There’s been a great deal of talk about the pending “great rotation” and what it means for your portfolio. We’re told that investors, facing the potential for rising rates, stand ready to dump their fixed-income positions and rush into stocks.

Don’t believe the hype. For ETF investors at least, it ain’t happening.

ETF offer the easiest way to monitor investor behavior because you can see on a daily basis exactly how much money is flowing into and out of various products. Since interest rates started backing up in early May, investors have pulled a little over $500 million out of fixed-income ETFs. That sounds like a lot, but consider that there is more than $257 billion invested in the products. In other words, for ETF investors, the so-called “great rotation” has amounted to a whopping 0.2% of assets.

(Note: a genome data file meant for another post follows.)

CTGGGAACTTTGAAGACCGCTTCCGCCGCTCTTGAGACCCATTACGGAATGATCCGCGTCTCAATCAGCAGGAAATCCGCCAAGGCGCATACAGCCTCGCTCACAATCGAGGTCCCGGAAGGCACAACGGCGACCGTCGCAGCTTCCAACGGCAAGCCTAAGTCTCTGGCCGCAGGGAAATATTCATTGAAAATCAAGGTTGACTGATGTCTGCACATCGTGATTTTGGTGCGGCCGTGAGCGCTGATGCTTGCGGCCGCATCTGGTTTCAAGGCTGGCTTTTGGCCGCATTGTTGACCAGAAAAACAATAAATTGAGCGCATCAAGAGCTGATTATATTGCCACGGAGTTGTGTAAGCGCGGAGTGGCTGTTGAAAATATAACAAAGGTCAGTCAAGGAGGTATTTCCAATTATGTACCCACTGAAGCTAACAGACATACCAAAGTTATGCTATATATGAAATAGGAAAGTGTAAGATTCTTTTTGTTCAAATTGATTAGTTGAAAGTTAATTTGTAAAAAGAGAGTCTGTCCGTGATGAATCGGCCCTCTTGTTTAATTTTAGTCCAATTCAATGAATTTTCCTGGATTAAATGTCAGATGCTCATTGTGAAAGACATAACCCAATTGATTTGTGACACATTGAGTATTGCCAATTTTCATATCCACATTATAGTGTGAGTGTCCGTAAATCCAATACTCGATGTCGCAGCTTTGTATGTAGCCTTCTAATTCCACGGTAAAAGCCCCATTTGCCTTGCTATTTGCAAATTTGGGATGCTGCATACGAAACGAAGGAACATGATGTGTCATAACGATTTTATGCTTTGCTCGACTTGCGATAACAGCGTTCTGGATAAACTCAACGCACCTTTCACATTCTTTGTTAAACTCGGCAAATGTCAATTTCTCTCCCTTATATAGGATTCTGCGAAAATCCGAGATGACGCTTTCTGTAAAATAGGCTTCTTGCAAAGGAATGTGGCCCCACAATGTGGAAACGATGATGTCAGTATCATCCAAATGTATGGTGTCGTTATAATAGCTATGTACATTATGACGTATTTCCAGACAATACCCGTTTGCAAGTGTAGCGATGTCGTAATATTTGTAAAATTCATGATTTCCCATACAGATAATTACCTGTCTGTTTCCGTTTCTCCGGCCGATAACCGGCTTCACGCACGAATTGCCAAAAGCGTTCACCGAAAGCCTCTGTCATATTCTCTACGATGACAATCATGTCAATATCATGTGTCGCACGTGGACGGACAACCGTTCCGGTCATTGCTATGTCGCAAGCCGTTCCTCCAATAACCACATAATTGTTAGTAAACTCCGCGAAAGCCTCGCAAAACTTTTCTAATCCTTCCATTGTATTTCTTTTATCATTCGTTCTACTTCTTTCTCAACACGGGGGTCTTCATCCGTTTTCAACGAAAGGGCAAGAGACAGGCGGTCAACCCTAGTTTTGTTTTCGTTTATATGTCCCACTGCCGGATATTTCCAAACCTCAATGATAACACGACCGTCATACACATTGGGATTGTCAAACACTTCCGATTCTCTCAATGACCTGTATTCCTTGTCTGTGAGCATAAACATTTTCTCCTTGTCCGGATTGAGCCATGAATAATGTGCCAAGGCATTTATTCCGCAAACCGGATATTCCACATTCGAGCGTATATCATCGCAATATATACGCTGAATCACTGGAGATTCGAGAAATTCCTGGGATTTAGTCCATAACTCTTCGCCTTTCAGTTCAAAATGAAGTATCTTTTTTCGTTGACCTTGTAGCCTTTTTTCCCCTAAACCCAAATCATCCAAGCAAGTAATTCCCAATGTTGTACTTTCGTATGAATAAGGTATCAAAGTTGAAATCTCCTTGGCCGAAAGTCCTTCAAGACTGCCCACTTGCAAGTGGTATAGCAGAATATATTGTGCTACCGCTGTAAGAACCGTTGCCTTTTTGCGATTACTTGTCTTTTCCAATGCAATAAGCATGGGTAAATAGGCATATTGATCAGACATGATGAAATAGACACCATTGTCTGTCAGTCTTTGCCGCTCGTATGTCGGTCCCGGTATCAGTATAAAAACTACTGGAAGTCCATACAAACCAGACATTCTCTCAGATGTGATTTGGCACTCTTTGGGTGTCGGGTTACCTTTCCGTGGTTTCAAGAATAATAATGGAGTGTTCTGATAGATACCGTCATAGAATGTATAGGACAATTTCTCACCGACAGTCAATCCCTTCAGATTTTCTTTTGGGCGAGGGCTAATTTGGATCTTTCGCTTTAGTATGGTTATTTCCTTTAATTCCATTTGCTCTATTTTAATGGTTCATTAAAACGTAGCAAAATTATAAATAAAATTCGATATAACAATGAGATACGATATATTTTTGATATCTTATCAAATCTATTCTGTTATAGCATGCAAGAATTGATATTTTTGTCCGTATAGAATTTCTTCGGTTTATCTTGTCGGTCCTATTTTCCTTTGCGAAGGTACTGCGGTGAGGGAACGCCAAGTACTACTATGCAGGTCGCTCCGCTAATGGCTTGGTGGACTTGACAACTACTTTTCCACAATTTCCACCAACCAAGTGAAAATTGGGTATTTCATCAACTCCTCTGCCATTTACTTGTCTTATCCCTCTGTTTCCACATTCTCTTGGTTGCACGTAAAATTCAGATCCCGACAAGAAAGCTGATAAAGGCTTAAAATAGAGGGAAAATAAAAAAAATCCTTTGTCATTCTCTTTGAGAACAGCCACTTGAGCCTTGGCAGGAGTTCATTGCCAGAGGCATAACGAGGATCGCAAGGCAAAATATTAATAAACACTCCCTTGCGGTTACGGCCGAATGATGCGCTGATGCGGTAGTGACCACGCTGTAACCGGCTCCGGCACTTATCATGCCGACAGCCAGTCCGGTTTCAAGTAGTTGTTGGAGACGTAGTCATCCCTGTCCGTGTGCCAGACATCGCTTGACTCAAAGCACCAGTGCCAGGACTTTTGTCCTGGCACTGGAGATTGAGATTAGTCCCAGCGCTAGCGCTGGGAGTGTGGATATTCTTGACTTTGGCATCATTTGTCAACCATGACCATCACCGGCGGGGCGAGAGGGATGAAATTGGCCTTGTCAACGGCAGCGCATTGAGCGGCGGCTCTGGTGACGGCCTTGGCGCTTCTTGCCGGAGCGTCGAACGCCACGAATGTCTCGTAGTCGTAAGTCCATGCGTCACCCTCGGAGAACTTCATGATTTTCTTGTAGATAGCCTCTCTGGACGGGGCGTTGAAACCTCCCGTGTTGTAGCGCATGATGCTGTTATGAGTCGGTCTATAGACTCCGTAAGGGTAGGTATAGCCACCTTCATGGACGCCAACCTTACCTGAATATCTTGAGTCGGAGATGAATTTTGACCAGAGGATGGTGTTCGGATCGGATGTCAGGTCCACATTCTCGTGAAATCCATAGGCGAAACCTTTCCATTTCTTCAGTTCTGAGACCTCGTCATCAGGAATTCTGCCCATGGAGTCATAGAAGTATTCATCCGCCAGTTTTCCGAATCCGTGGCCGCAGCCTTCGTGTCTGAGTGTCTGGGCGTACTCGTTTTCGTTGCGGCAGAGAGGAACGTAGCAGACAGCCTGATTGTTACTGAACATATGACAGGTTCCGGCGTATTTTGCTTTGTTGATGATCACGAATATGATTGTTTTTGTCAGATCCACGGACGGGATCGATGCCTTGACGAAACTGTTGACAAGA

But just because investors haven’t rotated out of bonds, that doesn’t mean they are sitting still. There is a great rotation going on, and it’s just not out of bonds.  Instead, it’s taking place within bonds.

Two Big Bets You Should Consider

Consider this: In July, investors pulled $5.2 billion out of 74 different fixed-income ETFs, while plowing $9.4 billion into 81 other fixed-income ETFs.

What are they doing? All you have to do is look at the top three fixed-income ETFs for both outflows and inflows for the month and it’s crystal clear.

Investors are making two big bets, sometimes independently, sometimes together. Bet 1: Shorten duration. Bet 2: Go long credit.

The first bet is obvious. The top fixed-income fund for inflows in July was the iShares 3-7 Year Treasury Bond ETF (IEI), which pulled in $2.5 billion. That more than compensated for the $800+ million flowing out of the iShares 20+ Year Treasury Bond ETF (TLT).